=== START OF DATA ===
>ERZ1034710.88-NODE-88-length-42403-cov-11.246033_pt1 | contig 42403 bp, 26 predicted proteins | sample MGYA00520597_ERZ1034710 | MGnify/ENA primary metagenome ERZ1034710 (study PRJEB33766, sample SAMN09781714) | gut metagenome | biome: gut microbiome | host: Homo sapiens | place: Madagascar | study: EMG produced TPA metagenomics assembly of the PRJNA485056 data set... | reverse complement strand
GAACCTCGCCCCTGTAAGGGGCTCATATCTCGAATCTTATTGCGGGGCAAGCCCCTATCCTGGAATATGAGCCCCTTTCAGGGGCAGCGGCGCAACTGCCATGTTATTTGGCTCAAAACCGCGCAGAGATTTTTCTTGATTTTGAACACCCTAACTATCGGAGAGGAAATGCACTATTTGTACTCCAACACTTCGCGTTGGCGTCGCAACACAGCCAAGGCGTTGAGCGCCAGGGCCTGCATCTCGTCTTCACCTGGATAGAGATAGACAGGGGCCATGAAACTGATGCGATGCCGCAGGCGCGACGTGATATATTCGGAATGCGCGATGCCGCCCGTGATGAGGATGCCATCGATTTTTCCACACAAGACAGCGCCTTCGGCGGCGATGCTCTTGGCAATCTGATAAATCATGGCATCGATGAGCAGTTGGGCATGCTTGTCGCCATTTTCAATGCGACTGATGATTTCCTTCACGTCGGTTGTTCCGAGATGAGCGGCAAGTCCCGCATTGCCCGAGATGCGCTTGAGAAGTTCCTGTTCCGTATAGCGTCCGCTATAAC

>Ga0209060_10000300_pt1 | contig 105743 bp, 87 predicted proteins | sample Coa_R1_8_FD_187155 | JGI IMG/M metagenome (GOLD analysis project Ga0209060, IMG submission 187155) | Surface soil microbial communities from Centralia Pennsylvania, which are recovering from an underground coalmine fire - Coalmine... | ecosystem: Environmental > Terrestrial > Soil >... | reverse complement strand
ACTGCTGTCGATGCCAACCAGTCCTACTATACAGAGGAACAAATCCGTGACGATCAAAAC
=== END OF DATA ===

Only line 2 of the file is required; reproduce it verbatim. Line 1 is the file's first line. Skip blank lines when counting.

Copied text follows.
GAACCTCGCCCCTGTAAGGGGCTCATATCTCGAATCTTATTGCGGGGCAAGCCCCTATCCTGGAATATGAGCCCCTTTCAGGGGCAGCGGCGCAACTGCCATGTTATTTGGCTCAAAACCGCGCAGAGATTTTTCTTGATTTTGAACACCCTAACTATCGGAGAGGAAATGCACTATTTGTACTCCAACACTTCGCGTTGGCGTCGCAACACAGCCAAGGCGTTGAGCGCCAGGGCCTGCATCTCGTCTTCACCTGGATAGAGATAGACAGGGGCCATGAAACTGATGCGATGCCGCAGGCGCGACGTGATATATTCGGAATGCGCGATGCCGCCCGTGATGAGGATGCCATCGATTTTTCCACACAAGACAGCGCCTTCGGCGGCGATGCTCTTGGCAATCTGATAAATCATGGCATCGATGAGCAGTTGGGCATGCTTGTCGCCATTTTCAATGCGACTGATGATTTCCTTCACGTCGGTTGTTCCGAGATGAGCGGCAAGTCCCGCATTGCCCGAGATGCGCTTGAGAAGTTCCTGTTCCGTATAGCGTCCGCTATAAC